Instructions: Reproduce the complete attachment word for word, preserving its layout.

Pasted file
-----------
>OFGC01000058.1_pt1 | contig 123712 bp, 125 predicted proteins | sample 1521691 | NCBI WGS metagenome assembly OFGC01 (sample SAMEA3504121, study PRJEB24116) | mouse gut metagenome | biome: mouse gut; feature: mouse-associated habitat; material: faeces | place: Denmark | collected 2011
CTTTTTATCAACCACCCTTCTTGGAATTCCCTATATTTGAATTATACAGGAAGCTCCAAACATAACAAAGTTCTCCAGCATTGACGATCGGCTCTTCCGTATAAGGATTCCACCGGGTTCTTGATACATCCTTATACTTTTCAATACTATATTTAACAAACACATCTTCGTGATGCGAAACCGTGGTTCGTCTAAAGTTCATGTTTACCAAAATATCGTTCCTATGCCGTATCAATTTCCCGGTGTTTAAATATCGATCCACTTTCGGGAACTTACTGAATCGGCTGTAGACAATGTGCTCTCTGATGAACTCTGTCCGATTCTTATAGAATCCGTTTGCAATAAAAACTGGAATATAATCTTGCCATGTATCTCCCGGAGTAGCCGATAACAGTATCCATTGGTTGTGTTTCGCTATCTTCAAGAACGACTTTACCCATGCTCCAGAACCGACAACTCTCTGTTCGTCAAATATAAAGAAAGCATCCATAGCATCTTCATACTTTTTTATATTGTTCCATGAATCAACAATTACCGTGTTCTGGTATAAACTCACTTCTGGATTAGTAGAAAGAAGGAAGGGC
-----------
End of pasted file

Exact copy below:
>OFGC01000058.1_pt1 | contig 123712 bp, 125 predicted proteins | sample 1521691 | NCBI WGS metagenome assembly OFGC01 (sample SAMEA3504121, study PRJEB24116) | mouse gut metagenome | biome: mouse gut; feature: mouse-associated habitat; material: faeces | place: Denmark | collected 2011
CTTTTTATCAACCACCCTTCTTGGAATTCCCTATATTTGAATTATACAGGAAGCTCCAAACATAACAAAGTTCTCCAGCATTGACGATCGGCTCTTCCGTATAAGGATTCCACCGGGTTCTTGATACATCCTTATACTTTTCAATACTATATTTAACAAACACATCTTCGTGATGCGAAACCGTGGTTCGTCTAAAGTTCATGTTTACCAAAATATCGTTCCTATGCCGTATCAATTTCCCGGTGTTTAAATATCGATCCACTTTCGGGAACTTACTGAATCGGCTGTAGACAATGTGCTCTCTGATGAACTCTGTCCGATTCTTATAGAATCCGTTTGCAATAAAAACTGGAATATAATCTTGCCATGTATCTCCCGGAGTAGCCGATAACAGTATCCATTGGTTGTGTTTCGCTATCTTCAAGAACGACTTTACCCATGCTCCAGAACCGACAACTCTCTGTTCGTCAAATATAAAGAAAGCATCCATAGCATCTTCATACTTTTTTATATTGTTCCATGAATCAACAATTACCGTGTTCTGGTATAAACTCACTTCTGGATTAGTAGAAAGAAGGAAGGGC